There is a danger inherent to sales teams and sales people everywhere: overloading. Overloading is evil, but its effects, despite usually short-term, do not seem to affect sales teams, who will soon oversell and overload the market with despicable effect.
Overload happens whenever you sell more than you originally forecasted. I know many forecasts are weak and prone to change according to the dynamics of the market. But in many other cases forecasts are easy to project and analyze. Accounts with a long standing history and little change in the trade channel are good candidates for very accurate forecasting. If you did your math right, and set good targets, you should hit those targets more often than not and come very close to the median of above and below the forecast target. But if you happen to surpass your target by large, let’s say anything above 10%, than you might be a victim of overloading.
I speak from experience. I have seen many times how my sales team surpassed its targets by 40% or more, only to miss them the next month (usually by the same amount, thus losing any advantage gained.) Sales managers should be very dubious of easy numbers. If you met your target and blew it out by the 20th of the month, you either had a weak forecast or most likely you are overloading the market.
Overloading has two principle problems. The first one is that since the channel can only absorb so much product, if you push too much of it you are only choking the channel and promoting a bottleneck. I know brands can gain market share thus expanding sales, but market share gains come a point at the time, sometimes even slower, thus the overload effect is usually not concomitant of market share gains. In simple words, what you sold extra this month is what your customer won’t sell this month, so he or she won’t buy next month.
The second negative effect is when overload hits retail. Too much product at the same time and sales will not grow proportionally. All of the sudden your customer will detect they have too much of your product on hand, but since sell-through will be pretty much the same, turnover of goods on hand will drop. When product moves slowly from the warehouse to the shelves retailers have to start discounting or promoting it in some way, both measures that consume resources, thus reducing their profits on your products. Retailers will not think about the overload effect (they know it, they just won’t think about that.) Retailers will think your product is moving slow and its profits are reducing, and adjust their buy long-term. This is hurtful, since your forecast will now be negatively affected.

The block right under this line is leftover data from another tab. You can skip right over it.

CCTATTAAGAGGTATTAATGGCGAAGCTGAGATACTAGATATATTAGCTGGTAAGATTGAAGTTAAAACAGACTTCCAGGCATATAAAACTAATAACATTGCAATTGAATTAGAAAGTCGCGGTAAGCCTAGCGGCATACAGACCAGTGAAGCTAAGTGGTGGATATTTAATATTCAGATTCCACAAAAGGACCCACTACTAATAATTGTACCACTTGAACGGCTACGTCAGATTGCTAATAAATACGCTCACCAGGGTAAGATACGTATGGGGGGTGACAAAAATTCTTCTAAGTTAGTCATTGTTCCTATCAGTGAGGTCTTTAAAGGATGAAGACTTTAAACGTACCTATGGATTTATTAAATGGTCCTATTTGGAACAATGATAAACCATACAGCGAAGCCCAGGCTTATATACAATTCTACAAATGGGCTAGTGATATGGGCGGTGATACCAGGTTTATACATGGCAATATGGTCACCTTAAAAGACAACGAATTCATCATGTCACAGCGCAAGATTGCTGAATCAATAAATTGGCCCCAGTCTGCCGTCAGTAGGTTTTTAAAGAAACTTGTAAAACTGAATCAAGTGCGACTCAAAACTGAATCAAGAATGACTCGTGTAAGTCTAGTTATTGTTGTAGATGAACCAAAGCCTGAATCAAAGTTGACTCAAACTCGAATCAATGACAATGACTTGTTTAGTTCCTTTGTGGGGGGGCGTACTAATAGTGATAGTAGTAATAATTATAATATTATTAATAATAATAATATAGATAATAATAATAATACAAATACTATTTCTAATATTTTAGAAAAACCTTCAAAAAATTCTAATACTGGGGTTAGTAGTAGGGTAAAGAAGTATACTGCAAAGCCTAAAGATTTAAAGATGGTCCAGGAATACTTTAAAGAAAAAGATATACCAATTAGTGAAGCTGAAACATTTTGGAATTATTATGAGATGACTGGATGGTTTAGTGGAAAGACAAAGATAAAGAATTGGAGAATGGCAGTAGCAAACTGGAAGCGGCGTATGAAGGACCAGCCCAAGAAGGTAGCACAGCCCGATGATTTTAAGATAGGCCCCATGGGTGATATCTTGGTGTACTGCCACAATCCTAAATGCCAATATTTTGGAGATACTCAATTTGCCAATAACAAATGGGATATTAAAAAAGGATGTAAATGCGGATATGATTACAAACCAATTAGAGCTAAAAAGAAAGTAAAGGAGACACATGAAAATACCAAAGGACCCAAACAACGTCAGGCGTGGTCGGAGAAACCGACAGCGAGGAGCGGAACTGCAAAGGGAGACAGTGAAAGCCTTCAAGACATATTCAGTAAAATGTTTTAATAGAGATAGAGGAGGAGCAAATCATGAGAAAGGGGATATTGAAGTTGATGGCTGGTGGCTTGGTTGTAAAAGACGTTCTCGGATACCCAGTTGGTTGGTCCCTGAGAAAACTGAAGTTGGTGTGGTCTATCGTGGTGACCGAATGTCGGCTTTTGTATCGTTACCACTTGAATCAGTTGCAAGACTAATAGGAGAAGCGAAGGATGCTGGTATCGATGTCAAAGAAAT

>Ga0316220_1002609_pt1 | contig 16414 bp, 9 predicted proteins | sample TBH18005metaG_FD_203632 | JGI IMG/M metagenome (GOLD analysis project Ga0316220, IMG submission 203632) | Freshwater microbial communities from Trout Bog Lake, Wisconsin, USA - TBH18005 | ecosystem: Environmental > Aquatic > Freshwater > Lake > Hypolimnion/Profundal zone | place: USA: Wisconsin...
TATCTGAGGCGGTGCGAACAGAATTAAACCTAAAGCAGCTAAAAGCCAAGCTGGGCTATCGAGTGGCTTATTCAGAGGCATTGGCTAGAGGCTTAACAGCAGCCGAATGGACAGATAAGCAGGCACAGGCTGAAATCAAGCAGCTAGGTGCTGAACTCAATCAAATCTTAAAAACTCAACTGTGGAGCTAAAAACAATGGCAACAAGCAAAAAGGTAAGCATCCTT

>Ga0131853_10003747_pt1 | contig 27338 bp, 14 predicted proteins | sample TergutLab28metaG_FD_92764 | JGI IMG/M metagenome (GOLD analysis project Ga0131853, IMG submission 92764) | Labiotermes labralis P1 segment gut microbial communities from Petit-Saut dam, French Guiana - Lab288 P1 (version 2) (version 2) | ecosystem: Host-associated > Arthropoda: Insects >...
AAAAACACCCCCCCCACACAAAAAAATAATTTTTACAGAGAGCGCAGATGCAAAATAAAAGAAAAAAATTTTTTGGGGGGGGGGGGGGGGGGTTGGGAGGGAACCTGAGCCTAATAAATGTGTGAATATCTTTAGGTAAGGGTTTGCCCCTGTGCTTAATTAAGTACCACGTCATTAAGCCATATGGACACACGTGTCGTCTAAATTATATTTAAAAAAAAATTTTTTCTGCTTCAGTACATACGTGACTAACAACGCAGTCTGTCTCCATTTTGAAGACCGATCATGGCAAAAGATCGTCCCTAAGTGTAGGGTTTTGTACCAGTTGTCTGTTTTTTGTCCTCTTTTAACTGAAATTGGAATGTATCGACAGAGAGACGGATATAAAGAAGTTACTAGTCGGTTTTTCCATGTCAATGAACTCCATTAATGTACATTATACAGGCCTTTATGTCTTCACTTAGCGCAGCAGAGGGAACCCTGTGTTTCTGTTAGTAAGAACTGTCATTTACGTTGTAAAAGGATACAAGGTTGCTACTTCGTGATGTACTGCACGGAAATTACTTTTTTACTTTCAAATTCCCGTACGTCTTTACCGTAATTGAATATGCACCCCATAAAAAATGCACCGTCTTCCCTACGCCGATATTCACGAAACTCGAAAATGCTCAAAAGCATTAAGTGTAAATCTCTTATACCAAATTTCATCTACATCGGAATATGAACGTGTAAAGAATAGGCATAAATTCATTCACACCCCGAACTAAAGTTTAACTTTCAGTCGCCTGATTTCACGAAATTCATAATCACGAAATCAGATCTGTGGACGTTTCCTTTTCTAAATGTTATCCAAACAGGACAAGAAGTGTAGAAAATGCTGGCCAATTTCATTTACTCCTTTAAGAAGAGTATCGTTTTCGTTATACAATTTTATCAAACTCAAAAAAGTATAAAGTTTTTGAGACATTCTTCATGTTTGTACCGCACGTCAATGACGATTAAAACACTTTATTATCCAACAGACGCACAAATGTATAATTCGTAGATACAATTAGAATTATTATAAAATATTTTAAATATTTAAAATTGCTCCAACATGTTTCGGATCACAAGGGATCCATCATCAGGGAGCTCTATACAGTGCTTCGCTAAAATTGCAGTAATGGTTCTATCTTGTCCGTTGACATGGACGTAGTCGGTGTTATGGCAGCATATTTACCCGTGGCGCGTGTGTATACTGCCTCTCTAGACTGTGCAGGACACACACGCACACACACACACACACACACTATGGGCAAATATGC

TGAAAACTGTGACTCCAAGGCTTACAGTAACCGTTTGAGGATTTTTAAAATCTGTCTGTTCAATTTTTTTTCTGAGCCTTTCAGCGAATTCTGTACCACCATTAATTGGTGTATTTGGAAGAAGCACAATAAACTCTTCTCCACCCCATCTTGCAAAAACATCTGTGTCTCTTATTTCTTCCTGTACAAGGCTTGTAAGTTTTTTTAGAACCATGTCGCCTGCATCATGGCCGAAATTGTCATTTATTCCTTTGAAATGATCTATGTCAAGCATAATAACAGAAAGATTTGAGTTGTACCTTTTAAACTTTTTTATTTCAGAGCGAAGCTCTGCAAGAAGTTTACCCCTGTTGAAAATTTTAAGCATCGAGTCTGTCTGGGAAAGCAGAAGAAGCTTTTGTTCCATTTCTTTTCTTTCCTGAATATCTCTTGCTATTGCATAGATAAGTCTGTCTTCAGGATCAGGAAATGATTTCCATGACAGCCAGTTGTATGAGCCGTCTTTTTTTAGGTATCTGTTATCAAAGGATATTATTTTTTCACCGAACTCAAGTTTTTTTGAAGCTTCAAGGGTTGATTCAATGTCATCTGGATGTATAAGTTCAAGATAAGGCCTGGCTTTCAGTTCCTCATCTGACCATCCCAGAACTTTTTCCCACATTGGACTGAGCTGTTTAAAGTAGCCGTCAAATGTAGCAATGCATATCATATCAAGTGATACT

Some will say that once the normal flow of product, or even reduced flow, starts to hit the market, retailers will have to refresh their inventories more often and will start buying more. This is truth, but it’s also truth that consumers will buy from your competitor if they cannot find your product more often than not. Lost sales to inventory adjustments from overloading usually don’t come back, again, negating any effects from the initial rush of sales abundance.
So next time your sales team is about to throw a party for that 74% above budget sales result, think twice. Companies do get lucky from time to time, but history tends to repeat itself, and most likely you are the next victim of the overload effect, something that will come back to haunt you soon.